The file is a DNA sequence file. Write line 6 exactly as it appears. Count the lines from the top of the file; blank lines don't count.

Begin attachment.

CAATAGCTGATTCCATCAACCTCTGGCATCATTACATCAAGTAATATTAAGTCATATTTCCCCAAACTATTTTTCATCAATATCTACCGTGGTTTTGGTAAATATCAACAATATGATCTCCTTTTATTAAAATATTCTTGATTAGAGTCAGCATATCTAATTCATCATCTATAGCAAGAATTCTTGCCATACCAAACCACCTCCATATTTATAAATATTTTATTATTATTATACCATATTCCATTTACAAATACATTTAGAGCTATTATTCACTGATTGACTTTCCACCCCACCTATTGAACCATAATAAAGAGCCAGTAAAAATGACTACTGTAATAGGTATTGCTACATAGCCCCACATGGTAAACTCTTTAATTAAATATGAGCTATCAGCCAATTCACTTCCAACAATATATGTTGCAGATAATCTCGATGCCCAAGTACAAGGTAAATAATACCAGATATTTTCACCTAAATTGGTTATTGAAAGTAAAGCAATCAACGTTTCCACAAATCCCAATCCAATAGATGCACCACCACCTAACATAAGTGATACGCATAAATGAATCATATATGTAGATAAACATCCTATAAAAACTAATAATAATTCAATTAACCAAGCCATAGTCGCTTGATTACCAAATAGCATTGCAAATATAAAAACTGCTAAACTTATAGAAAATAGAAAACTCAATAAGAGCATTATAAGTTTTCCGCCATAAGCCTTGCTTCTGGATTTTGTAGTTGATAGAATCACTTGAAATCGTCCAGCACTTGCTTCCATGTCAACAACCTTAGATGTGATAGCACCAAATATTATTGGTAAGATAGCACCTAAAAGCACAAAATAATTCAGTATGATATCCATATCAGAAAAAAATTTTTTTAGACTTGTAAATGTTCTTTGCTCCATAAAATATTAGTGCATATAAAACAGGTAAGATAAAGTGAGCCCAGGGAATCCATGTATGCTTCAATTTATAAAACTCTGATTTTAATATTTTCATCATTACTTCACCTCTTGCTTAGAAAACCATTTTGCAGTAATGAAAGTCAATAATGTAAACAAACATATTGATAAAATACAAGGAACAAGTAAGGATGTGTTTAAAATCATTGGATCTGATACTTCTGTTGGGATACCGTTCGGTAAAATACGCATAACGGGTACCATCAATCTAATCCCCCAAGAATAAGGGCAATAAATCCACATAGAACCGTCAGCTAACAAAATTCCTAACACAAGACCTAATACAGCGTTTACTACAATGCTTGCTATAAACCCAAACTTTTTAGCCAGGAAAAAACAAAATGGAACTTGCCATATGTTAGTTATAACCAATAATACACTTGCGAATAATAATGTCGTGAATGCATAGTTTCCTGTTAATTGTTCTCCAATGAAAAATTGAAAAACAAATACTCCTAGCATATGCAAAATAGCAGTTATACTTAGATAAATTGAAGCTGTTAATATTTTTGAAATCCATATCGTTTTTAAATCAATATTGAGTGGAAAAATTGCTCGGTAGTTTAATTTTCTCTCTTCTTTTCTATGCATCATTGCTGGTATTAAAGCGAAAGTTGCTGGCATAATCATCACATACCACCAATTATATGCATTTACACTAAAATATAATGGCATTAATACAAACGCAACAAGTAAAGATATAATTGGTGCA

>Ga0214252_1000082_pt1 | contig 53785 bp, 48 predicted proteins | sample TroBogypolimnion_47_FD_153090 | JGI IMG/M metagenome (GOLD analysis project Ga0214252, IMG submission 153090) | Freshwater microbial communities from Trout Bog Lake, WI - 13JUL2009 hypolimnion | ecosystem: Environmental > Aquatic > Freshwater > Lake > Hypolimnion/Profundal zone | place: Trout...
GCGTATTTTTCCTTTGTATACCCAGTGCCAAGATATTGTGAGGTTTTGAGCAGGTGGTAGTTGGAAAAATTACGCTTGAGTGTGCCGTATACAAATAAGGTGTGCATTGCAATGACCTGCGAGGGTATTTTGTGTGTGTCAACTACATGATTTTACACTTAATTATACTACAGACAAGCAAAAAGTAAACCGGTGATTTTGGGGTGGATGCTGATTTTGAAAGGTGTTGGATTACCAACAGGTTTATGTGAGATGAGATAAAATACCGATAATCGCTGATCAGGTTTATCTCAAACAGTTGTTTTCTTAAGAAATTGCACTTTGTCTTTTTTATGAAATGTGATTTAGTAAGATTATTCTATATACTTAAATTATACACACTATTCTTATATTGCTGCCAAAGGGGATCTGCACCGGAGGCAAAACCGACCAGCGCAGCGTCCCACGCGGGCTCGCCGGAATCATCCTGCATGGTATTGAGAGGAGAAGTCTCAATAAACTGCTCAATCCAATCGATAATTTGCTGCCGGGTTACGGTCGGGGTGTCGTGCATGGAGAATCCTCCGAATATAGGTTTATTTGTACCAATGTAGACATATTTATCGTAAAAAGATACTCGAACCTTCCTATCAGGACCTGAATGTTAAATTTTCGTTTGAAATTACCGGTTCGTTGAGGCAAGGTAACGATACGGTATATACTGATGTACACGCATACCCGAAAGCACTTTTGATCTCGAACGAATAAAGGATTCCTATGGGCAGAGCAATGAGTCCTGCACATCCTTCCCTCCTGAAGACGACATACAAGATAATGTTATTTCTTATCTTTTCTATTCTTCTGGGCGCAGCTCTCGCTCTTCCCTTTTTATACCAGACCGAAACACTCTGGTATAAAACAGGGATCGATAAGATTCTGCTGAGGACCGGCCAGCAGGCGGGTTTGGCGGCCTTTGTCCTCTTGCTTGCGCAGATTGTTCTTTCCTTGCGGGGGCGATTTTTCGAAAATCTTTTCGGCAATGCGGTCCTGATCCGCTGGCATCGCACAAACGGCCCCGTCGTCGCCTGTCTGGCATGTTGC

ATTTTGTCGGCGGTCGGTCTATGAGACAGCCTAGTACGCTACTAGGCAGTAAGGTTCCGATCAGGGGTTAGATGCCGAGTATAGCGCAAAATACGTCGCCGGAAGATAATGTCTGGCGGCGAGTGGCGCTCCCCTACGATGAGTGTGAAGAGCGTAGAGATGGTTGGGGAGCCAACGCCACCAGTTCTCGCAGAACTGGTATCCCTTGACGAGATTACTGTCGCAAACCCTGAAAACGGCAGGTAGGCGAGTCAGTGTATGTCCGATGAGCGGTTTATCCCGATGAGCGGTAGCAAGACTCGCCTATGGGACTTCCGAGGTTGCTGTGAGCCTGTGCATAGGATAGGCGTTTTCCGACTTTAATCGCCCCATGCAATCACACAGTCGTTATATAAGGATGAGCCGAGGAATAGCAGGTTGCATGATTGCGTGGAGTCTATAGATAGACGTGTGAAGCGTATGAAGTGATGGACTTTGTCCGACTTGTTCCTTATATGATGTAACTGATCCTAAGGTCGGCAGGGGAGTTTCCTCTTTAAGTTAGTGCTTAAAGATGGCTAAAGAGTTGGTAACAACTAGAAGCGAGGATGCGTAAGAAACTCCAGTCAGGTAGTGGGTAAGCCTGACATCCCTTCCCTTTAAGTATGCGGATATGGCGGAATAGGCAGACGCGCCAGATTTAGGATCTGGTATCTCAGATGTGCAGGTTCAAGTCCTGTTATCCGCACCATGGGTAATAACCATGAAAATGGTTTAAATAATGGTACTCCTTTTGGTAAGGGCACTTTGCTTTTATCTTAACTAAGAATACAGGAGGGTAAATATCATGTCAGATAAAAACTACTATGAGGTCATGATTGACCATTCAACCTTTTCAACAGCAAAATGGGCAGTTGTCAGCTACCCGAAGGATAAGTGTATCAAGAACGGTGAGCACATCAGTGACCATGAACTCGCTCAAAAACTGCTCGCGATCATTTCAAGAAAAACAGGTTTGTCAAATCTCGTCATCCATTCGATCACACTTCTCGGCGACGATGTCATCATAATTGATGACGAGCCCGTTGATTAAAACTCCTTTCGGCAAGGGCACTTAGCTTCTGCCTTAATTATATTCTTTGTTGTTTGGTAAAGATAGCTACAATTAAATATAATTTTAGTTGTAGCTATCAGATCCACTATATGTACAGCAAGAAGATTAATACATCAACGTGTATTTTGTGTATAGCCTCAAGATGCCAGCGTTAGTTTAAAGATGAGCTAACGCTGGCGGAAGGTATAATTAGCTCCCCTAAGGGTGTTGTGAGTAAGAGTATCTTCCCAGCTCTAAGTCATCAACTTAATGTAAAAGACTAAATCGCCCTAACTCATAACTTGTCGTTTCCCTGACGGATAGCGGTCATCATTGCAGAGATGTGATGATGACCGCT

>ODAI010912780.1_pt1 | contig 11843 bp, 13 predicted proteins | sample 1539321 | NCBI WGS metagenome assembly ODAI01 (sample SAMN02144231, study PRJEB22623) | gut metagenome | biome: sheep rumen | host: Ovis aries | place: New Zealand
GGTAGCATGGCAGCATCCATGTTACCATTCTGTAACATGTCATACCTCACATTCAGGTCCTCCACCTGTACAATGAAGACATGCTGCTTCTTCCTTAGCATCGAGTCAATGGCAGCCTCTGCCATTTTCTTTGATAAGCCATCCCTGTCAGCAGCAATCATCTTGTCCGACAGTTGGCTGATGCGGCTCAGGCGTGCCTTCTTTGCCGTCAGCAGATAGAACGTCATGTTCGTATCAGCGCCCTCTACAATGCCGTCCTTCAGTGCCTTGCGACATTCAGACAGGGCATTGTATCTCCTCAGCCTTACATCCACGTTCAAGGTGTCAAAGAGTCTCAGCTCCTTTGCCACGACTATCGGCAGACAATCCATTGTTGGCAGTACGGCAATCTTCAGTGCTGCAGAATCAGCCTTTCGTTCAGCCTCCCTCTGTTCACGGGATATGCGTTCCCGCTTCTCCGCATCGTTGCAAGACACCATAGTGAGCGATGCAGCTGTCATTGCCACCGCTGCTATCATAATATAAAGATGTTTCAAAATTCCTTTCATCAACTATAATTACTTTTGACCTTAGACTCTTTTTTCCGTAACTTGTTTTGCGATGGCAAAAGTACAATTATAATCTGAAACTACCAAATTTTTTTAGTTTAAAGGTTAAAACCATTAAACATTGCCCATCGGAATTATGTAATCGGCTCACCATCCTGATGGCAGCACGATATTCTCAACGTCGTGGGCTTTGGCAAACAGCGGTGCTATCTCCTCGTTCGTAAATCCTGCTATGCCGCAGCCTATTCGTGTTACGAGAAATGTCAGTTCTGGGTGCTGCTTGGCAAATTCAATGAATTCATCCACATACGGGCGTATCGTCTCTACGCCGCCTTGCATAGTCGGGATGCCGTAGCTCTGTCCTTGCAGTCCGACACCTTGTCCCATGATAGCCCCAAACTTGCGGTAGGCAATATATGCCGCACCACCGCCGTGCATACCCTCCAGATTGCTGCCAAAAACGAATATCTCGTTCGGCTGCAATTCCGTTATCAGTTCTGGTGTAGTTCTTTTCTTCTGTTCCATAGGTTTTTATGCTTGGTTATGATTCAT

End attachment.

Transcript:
GGTAGCATGGCAGCATCCATGTTACCATTCTGTAACATGTCATACCTCACATTCAGGTCCTCCACCTGTACAATGAAGACATGCTGCTTCTTCCTTAGCATCGAGTCAATGGCAGCCTCTGCCATTTTCTTTGATAAGCCATCCCTGTCAGCAGCAATCATCTTGTCCGACAGTTGGCTGATGCGGCTCAGGCGTGCCTTCTTTGCCGTCAGCAGATAGAACGTCATGTTCGTATCAGCGCCCTCTACAATGCCGTCCTTCAGTGCCTTGCGACATTCAGACAGGGCATTGTATCTCCTCAGCCTTACATCCACGTTCAAGGTGTCAAAGAGTCTCAGCTCCTTTGCCACGACTATCGGCAGACAATCCATTGTTGGCAGTACGGCAATCTTCAGTGCTGCAGAATCAGCCTTTCGTTCAGCCTCCCTCTGTTCACGGGATATGCGTTCCCGCTTCTCCGCATCGTTGCAAGACACCATAGTGAGCGATGCAGCTGTCATTGCCACCGCTGCTATCATAATATAAAGATGTTTCAAAATTCCTTTCATCAACTATAATTACTTTTGACCTTAGACTCTTTTTTCCGTAACTTGTTTTGCGATGGCAAAAGTACAATTATAATCTGAAACTACCAAATTTTTTTAGTTTAAAGGTTAAAACCATTAAACATTGCCCATCGGAATTATGTAATCGGCTCACCATCCTGATGGCAGCACGATATTCTCAACGTCGTGGGCTTTGGCAAACAGCGGTGCTATCTCCTCGTTCGTAAATCCTGCTATGCCGCAGCCTATTCGTGTTACGAGAAATGTCAGTTCTGGGTGCTGCTTGGCAAATTCAATGAATTCATCCACATACGGGCGTATCGTCTCTACGCCGCCTTGCATAGTCGGGATGCCGTAGCTCTGTCCTTGCAGTCCGACACCTTGTCCCATGATAGCCCCAAACTTGCGGTAGGCAATATATGCCGCACCACCGCCGTGCATACCCTCCAGATTGCTGCCAAAAACGAATATCTCGTTCGGCTGCAATTCCGTTATCAGTTCTGGTGTAGTTCTTTTCTTCTGTTCCATAGGTTTTTATGCTTGGTTATGATTCAT